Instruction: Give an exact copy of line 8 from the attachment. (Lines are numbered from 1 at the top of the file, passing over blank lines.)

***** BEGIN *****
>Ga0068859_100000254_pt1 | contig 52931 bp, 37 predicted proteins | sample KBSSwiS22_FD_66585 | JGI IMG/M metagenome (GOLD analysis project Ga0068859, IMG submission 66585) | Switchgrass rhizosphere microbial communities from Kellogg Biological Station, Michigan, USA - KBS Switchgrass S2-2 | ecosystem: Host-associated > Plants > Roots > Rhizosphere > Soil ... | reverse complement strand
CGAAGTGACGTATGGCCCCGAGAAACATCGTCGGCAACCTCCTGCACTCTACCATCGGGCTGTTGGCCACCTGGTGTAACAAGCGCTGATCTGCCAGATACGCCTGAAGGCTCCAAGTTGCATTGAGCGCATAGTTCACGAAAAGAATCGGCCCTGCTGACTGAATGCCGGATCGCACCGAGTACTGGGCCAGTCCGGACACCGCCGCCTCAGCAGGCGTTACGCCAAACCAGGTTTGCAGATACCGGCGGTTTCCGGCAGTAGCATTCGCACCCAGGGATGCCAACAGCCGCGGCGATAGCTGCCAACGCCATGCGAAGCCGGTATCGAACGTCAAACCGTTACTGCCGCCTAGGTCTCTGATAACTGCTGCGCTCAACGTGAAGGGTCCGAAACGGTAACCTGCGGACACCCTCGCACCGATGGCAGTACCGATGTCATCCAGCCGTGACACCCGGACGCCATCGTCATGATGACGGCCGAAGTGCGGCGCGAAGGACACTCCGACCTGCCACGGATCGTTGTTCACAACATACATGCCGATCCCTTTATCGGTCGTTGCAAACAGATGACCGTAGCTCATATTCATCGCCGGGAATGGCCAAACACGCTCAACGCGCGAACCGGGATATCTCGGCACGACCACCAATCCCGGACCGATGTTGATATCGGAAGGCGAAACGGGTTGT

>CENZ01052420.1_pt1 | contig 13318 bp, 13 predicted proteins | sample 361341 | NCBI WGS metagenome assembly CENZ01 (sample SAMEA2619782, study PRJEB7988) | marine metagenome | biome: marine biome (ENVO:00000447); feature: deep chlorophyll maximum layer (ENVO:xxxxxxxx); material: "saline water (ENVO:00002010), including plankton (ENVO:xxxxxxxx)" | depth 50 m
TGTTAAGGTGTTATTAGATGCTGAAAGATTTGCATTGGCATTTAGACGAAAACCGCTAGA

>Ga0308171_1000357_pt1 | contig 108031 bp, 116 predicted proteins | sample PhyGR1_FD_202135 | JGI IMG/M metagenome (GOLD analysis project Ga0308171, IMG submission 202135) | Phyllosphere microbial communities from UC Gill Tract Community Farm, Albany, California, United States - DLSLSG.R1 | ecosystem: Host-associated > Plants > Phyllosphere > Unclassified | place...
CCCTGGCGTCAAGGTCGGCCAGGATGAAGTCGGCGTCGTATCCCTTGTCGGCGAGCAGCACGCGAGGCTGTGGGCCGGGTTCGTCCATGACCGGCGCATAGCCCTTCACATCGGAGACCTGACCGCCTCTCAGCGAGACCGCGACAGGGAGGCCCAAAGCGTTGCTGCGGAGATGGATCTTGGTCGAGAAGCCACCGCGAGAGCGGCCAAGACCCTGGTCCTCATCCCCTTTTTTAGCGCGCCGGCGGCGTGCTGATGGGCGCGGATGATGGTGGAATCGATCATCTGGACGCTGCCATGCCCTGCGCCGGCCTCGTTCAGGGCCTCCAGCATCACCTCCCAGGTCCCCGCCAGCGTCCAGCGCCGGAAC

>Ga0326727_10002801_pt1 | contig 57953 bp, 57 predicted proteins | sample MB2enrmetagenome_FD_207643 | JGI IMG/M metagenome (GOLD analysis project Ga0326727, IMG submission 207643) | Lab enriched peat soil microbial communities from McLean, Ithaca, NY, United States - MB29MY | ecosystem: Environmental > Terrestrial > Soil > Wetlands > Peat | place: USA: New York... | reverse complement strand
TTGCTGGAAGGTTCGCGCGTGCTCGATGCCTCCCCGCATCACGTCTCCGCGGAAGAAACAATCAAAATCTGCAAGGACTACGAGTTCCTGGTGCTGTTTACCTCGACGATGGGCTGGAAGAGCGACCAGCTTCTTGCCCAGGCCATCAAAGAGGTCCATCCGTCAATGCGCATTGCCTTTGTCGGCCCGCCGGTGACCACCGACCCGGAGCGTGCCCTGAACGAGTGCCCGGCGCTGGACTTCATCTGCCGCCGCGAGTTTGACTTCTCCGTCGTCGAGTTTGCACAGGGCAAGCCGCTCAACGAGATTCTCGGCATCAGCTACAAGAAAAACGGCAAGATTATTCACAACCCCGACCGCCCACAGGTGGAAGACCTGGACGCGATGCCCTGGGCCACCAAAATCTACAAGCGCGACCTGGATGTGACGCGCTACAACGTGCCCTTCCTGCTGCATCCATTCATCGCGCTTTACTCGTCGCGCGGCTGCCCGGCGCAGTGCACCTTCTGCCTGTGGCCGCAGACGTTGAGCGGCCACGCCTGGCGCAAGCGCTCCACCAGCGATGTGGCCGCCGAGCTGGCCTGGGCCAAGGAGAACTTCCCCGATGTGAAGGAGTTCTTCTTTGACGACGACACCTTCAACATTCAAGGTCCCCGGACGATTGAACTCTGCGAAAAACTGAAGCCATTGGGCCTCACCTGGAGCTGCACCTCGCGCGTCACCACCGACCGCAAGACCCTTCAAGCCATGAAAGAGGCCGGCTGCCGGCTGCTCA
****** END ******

TTGCTGGAAGGTTCGCGCGTGCTCGATGCCTCCCCGCATCACGTCTCCGCGGAAGAAACAATCAAAATCTGCAAGGACTACGAGTTCCTGGTGCTGTTTACCTCGACGATGGGCTGGAAGAGCGACCAGCTTCTTGCCCAGGCCATCAAAGAGGTCCATCCGTCAATGCGCATTGCCTTTGTCGGCCCGCCGGTGACCACCGACCCGGAGCGTGCCCTGAACGAGTGCCCGGCGCTGGACTTCATCTGCCGCCGCGAGTTTGACTTCTCCGTCGTCGAGTTTGCACAGGGCAAGCCGCTCAACGAGATTCTCGGCATCAGCTACAAGAAAAACGGCAAGATTATTCACAACCCCGACCGCCCACAGGTGGAAGACCTGGACGCGATGCCCTGGGCCACCAAAATCTACAAGCGCGACCTGGATGTGACGCGCTACAACGTGCCCTTCCTGCTGCATCCATTCATCGCGCTTTACTCGTCGCGCGGCTGCCCGGCGCAGTGCACCTTCTGCCTGTGGCCGCAGACGTTGAGCGGCCACGCCTGGCGCAAGCGCTCCACCAGCGATGTGGCCGCCGAGCTGGCCTGGGCCAAGGAGAACTTCCCCGATGTGAAGGAGTTCTTCTTTGACGACGACACCTTCAACATTCAAGGTCCCCGGACGATTGAACTCTGCGAAAAACTGAAGCCATTGGGCCTCACCTGGAGCTGCACCTCGCGCGTCACCACCGACCGCAAGACCCTTCAAGCCATGAAAGAGGCCGGCTGCCGGCTGCTCA